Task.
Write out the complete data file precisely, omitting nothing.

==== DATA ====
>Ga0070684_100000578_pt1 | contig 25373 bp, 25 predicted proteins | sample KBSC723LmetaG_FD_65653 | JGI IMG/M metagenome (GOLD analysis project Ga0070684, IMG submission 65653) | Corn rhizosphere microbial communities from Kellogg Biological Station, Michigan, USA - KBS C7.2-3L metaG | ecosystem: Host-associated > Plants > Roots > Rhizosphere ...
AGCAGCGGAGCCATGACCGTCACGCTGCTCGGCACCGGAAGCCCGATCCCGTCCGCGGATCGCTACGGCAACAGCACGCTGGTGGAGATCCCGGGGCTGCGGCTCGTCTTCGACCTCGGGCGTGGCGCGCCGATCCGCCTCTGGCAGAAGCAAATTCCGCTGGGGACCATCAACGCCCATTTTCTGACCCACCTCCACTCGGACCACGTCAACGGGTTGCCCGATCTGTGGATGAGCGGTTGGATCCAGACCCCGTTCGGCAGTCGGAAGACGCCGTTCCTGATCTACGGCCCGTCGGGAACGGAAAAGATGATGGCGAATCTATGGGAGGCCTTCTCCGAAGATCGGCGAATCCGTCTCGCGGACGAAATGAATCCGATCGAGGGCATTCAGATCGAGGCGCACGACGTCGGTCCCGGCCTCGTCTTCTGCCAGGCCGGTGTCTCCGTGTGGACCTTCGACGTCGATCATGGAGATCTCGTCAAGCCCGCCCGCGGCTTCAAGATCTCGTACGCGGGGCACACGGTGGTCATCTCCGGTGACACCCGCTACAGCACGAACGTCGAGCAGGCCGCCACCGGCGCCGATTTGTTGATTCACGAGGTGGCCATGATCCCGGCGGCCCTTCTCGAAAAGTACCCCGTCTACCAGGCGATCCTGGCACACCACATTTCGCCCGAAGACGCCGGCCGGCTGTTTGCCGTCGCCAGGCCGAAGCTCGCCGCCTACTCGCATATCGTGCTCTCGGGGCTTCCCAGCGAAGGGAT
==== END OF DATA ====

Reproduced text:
>Ga0070684_100000578_pt1 | contig 25373 bp, 25 predicted proteins | sample KBSC723LmetaG_FD_65653 | JGI IMG/M metagenome (GOLD analysis project Ga0070684, IMG submission 65653) | Corn rhizosphere microbial communities from Kellogg Biological Station, Michigan, USA - KBS C7.2-3L metaG | ecosystem: Host-associated > Plants > Roots > Rhizosphere ...
AGCAGCGGAGCCATGACCGTCACGCTGCTCGGCACCGGAAGCCCGATCCCGTCCGCGGATCGCTACGGCAACAGCACGCTGGTGGAGATCCCGGGGCTGCGGCTCGTCTTCGACCTCGGGCGTGGCGCGCCGATCCGCCTCTGGCAGAAGCAAATTCCGCTGGGGACCATCAACGCCCATTTTCTGACCCACCTCCACTCGGACCACGTCAACGGGTTGCCCGATCTGTGGATGAGCGGTTGGATCCAGACCCCGTTCGGCAGTCGGAAGACGCCGTTCCTGATCTACGGCCCGTCGGGAACGGAAAAGATGATGGCGAATCTATGGGAGGCCTTCTCCGAAGATCGGCGAATCCGTCTCGCGGACGAAATGAATCCGATCGAGGGCATTCAGATCGAGGCGCACGACGTCGGTCCCGGCCTCGTCTTCTGCCAGGCCGGTGTCTCCGTGTGGACCTTCGACGTCGATCATGGAGATCTCGTCAAGCCCGCCCGCGGCTTCAAGATCTCGTACGCGGGGCACACGGTGGTCATCTCCGGTGACACCCGCTACAGCACGAACGTCGAGCAGGCCGCCACCGGCGCCGATTTGTTGATTCACGAGGTGGCCATGATCCCGGCGGCCCTTCTCGAAAAGTACCCCGTCTACCAGGCGATCCTGGCACACCACATTTCGCCCGAAGACGCCGGCCGGCTGTTTGCCGTCGCCAGGCCGAAGCTCGCCGCCTACTCGCATATCGTGCTCTCGGGGCTTCCCAGCGAAGGGAT